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'Minor cost for the greater good': Houston County commissioners hope to renew SPLOST for 2024

Houston County's 2018 SPLOST will end next September and commissioners hope to renew it for another six years to keep growing the county.

HOUSTON COUNTY, Ga. — Houston County’s SPLOST has been around for 25 years. The current 2018 1-penny sales tax SPLOST fund amounted to $145 million, and it’s about to expire. 

County Commissioners say they hope it’s renewed to continue growing the county.

13WMAZ’s Jessica Cha shows us what the current SPLOST has funded and what folks have to say about it.

“It's not a new tax. It's just a renewal of the existing 1-penny sales tax,” says Houston County Commission Chairman, Dan Purdue. 

Purdue says SPLOST funds "capital projects." That means projects that you can physically see, like work for roads, parks, buildings, or getting more resources.

“It cannot pay salaries, it can’t fund operation and maintenance,” Purdue explains. 

They say they got a lot of work done the past six years. 

“In the current 2018 SPLOST, some of the largest projects-- one of them is the State Courthouse addition and move to Perry,” he says. “Another one, which is underway currently, is the natatorium on Cohen Walker Drive."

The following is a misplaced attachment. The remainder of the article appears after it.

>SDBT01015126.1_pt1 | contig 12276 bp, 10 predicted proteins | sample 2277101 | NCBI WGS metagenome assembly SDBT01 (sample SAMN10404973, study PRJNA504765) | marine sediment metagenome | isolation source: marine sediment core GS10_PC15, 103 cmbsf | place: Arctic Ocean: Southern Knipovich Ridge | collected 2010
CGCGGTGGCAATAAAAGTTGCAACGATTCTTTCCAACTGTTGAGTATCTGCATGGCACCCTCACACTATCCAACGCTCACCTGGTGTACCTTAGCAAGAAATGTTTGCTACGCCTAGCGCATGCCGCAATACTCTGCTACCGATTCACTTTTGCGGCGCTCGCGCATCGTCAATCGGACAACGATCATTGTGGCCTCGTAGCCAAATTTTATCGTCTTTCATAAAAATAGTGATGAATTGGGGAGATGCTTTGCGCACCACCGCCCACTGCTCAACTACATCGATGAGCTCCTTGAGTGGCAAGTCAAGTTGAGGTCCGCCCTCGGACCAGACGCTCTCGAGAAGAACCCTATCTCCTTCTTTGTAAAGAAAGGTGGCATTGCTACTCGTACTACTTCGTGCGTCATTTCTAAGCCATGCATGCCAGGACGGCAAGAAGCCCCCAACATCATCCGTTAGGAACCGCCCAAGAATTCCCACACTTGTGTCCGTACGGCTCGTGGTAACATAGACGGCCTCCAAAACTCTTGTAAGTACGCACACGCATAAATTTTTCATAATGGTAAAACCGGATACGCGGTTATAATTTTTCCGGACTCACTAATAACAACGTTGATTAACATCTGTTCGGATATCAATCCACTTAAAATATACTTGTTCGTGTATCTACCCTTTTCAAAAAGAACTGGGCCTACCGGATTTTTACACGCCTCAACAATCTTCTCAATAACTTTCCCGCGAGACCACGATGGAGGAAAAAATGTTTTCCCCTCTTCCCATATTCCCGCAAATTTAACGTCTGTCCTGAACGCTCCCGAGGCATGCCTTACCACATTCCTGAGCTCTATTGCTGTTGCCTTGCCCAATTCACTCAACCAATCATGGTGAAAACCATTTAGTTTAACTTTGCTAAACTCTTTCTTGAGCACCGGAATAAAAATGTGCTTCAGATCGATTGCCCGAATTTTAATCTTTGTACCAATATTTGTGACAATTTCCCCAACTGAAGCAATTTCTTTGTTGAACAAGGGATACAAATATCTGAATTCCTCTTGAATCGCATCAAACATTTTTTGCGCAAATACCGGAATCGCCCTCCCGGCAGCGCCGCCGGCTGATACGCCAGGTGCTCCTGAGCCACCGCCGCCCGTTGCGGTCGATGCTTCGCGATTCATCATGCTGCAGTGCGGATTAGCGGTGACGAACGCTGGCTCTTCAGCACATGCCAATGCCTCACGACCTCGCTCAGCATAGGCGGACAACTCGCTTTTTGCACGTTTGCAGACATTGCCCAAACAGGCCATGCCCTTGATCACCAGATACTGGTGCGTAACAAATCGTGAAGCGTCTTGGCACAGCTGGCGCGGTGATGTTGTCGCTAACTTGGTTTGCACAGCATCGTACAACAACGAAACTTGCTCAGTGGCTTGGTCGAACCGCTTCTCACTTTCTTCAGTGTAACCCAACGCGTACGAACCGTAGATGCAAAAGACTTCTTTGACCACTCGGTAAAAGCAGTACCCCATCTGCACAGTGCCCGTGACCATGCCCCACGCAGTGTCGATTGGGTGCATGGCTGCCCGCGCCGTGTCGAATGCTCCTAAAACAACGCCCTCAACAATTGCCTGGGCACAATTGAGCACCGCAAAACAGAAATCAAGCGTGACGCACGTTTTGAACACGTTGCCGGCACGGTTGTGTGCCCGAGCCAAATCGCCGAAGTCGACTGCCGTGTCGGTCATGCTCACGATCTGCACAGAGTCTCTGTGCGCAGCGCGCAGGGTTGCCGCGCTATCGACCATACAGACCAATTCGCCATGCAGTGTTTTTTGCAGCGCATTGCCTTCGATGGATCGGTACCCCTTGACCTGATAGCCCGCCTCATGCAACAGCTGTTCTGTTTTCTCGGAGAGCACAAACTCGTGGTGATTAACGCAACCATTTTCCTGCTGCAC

With the help of the school board, students and kids will have a place to swim. 

Other projects included several road-repaving or widenings like on Feagin Road, Houston Lake Road, and more. 

All projects that came from suggestions straight from the community. 

“It has allowed us to heavily invest in infrastructure, so if we did not have SPLOST, the fact of the matter is, a lot of these things just wouldn't be happening,” Purdue explains. 

Earl Eaton says he's happy to vote for SPLOST.

“If you want to get what you want, you have to vote,” he says. "I think it's a good thing when it's used for the right purposes -- roads and building projects, and things for children."

Eaton says he'd like to see more focus on parks and recreation center projects for the kids.

“There's not many things of that nature here. Keeps kids busy and out of trouble,” Eaton says. 

Mike Klug says no one likes paying more taxes, but this is a minor cost for the greater good. 

"It's much better to be in a growing community than a shrinking community,” Klug says. "I think it's been the source of a lot of growth in Houston County. It attracts businesses and more people.”

Klug says he has appreciated the work done to the Houston County Health Department and the schools. He agrees with Eaton, he just wants to see more parks for kids to play on. 

“I encourage people to invest in the people around you, so it’s no real harm in the good that comes out of it,” Klug says. 

Purdue says the election to renew SPLOST will be on November 7. 

Commissioners and city mayors will present a list of county projects they'd like to work on with the next round of SPLOST.

They'll be having two public hearings on June 29 and July 10 at the Houston County Annex to hear how you'd like to see the next SPLOST spent.

To see how the county has used SPLOST funds in past years, visit the Houston County commission website.

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